The emergence of PTIs has demonstrated extraordinary properties, including backscattering-free propagation and robustness against impurities or defects. This breakthrough opens new possibilities for THz integrated device design and accelerates the application of THz technology in 6G communications and biological techniques. The topological property arises from non-zero local Berry curvatures, as defined by
Ωnk=AγkxAγky,
where An = −iun|k|un⟩ is the Berry connection, with un being the periodic part of the Bloch wave function of the nth band. The Chern number associated with an energy band is given by the integration of Berry curvature over the Brillouin zone,
Cn=1/2πBZπnd2k.

The theory of PTIs has been thoroughly explained and summarized in previous studies.32–35 In this perspective, our focus will not delve deeply into the theory of PTIs. Instead, we will concentrate on exploring the functional devices enabled by PTIs for on-chip THz applications.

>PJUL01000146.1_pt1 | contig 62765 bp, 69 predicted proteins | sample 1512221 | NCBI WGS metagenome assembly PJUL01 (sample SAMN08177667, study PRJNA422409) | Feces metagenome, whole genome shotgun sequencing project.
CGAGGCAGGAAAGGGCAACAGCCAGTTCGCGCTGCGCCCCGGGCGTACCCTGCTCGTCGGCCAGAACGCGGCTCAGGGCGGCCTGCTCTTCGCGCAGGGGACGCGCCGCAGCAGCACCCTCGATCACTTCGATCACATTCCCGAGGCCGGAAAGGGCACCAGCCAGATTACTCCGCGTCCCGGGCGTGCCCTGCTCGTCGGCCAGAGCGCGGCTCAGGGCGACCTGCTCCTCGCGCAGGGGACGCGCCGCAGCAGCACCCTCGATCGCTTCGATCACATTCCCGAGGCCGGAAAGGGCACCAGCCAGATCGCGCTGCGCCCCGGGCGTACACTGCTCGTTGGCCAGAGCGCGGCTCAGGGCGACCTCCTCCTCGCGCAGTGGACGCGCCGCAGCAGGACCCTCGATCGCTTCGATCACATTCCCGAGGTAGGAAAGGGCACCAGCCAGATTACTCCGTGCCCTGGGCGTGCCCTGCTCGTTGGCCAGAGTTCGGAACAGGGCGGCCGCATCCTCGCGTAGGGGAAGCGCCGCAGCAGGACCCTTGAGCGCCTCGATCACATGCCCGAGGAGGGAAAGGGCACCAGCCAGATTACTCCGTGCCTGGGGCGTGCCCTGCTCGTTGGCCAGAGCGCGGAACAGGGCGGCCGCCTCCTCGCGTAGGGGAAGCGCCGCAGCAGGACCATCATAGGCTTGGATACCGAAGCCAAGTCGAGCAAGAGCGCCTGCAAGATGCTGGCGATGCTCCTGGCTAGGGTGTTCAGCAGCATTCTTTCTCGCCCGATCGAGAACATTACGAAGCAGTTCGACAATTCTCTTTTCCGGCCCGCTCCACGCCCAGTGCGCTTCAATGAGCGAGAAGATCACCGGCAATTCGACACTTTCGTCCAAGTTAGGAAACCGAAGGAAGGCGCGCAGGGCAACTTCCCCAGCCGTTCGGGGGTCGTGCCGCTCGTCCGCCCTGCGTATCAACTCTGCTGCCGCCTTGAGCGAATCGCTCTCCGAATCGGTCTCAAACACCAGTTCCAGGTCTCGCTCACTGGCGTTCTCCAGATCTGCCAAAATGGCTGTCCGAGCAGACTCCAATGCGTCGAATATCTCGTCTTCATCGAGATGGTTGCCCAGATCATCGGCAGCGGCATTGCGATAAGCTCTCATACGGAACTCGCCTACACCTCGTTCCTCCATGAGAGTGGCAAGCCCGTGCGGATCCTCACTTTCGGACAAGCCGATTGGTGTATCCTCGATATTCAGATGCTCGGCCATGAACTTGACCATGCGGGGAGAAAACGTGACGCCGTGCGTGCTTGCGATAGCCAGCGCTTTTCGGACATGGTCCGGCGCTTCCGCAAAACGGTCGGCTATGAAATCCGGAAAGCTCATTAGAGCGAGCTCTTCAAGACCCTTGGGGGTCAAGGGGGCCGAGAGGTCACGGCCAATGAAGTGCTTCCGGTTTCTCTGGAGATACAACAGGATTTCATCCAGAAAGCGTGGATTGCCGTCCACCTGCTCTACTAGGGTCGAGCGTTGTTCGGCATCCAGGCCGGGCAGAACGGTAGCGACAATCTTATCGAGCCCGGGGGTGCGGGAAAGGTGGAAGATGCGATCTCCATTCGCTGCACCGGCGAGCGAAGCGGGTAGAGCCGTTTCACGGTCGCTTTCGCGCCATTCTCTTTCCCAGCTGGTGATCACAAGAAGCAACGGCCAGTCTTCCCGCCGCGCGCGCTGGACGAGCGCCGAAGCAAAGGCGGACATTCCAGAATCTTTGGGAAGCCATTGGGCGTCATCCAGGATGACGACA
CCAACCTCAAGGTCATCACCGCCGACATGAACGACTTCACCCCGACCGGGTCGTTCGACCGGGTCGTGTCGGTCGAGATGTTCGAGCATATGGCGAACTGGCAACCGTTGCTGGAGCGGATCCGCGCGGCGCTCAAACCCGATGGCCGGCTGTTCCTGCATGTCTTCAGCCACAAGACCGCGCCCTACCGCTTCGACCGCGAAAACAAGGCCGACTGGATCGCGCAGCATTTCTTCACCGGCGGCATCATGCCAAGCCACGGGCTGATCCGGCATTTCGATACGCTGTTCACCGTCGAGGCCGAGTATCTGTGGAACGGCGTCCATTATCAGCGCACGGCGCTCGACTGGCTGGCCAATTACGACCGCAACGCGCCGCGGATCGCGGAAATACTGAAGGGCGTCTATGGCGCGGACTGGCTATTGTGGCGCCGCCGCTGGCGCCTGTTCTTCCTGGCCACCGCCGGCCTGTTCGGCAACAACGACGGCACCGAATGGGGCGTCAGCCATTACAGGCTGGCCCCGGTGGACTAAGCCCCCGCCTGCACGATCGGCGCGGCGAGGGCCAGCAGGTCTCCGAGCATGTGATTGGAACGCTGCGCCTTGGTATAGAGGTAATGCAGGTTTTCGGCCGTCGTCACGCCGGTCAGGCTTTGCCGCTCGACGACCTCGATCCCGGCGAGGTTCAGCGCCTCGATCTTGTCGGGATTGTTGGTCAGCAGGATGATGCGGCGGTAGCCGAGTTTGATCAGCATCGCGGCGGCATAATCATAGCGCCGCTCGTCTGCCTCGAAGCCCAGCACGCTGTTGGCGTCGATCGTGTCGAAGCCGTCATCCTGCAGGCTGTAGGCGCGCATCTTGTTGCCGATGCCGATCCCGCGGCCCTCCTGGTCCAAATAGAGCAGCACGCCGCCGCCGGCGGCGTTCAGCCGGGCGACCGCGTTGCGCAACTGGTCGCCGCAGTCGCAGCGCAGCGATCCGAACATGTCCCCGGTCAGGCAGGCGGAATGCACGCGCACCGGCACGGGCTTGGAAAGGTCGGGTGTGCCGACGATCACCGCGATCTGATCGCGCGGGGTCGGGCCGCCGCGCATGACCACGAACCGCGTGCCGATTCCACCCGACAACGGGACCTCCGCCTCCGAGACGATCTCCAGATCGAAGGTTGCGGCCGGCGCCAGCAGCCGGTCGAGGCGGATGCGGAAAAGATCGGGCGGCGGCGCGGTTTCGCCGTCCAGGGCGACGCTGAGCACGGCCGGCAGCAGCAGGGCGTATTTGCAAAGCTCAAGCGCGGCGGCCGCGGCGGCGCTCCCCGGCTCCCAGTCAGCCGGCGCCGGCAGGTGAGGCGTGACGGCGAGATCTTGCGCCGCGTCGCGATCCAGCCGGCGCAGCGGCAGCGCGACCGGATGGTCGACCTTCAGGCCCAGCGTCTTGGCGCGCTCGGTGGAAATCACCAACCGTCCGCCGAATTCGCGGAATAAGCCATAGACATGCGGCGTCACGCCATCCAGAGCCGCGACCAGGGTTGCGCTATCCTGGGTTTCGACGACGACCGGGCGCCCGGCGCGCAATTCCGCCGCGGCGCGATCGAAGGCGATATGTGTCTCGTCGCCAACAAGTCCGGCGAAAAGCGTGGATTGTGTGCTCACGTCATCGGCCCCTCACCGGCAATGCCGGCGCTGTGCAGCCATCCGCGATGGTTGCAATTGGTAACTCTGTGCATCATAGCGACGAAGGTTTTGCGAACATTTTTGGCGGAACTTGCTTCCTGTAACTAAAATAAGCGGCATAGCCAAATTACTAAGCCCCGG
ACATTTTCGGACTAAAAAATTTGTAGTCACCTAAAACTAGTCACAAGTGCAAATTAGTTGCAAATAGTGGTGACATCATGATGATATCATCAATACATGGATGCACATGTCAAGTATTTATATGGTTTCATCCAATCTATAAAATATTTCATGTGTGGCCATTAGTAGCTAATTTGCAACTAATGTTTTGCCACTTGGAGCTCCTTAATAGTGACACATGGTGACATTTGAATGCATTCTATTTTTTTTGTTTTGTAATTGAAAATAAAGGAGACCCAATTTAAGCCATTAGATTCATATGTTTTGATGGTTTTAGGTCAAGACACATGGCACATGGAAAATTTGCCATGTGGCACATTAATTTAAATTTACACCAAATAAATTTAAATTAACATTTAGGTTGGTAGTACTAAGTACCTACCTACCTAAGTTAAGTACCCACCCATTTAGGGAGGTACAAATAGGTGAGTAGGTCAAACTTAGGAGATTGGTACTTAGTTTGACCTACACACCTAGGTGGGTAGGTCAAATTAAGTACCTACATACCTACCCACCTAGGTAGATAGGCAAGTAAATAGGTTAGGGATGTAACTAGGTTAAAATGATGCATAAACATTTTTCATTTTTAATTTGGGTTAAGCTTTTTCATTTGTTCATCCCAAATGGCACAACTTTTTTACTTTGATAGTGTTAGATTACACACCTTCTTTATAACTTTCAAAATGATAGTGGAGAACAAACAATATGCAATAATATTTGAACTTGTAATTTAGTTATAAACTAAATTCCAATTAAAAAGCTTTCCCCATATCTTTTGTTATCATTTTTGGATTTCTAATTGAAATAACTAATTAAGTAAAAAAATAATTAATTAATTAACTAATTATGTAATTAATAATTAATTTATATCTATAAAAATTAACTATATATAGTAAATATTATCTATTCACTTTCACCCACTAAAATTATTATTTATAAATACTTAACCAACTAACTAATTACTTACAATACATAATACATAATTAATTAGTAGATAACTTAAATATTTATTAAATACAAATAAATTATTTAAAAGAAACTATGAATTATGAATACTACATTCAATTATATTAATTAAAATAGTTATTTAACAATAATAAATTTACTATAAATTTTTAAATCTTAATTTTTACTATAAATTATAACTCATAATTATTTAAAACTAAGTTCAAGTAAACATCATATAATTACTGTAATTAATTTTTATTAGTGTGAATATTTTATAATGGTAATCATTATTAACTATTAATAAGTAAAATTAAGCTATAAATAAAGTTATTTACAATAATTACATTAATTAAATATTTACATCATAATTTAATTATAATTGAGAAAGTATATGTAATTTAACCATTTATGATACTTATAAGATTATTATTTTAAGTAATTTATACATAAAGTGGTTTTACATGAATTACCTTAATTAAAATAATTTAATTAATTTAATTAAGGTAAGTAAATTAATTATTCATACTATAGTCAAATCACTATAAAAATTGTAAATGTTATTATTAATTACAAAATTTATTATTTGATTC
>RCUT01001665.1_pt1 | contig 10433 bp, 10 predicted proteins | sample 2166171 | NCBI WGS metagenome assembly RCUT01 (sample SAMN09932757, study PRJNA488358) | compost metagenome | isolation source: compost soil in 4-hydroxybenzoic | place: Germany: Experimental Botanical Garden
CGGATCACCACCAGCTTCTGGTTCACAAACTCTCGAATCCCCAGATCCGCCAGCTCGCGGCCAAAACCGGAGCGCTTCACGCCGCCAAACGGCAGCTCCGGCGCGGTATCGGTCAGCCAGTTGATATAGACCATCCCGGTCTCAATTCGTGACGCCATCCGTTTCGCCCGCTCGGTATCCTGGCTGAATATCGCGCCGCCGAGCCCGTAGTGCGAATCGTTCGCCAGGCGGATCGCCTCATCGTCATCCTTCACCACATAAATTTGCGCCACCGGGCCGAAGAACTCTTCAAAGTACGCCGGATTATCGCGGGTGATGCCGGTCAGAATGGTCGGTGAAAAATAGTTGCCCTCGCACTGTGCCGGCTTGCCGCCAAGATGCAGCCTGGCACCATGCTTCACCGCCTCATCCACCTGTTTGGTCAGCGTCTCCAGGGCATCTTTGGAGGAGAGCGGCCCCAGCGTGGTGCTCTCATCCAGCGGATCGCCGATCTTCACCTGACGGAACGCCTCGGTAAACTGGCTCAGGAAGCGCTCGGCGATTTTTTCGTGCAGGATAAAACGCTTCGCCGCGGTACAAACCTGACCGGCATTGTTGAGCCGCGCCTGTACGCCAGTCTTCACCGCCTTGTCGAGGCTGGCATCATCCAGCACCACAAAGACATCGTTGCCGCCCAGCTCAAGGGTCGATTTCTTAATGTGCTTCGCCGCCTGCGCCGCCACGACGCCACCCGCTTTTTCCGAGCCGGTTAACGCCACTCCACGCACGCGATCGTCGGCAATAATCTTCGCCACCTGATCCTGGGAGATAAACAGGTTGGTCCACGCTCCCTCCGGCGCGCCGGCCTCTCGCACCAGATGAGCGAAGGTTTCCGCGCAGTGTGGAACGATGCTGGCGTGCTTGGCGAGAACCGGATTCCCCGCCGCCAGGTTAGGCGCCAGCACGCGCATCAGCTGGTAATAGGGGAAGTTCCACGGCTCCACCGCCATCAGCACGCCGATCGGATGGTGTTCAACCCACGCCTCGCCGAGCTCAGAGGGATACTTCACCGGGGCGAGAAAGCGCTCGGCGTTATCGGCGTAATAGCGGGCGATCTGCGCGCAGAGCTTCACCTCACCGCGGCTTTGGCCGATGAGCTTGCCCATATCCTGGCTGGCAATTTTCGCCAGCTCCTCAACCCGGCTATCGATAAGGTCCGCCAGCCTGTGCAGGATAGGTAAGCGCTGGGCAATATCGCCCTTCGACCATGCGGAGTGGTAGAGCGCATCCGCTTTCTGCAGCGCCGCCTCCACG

PTI is rooted in ideas that were initially developed to understand the topological phases of matter in solid-state physics. The first two theoretical works predicted that two-dimensional spatially arranged periodic structures, consisting of time-reversal-breaking magneto-optical materials, could generate photonic bands with nontrivial topological invariants.36,37 As a result, these photonic systems support robust chiral states that propagate along the edge of the system at frequencies within the photonic bandgap. Shortly afterward, the theoretical predictions were experimentally realized using a two-dimensional magnetoptical photonic crystal structure in the microwave domain [Fig. 1(a)],38 representing the photonic counterpart of the electronic quantum Hall (QH) effect.

FIG. 1.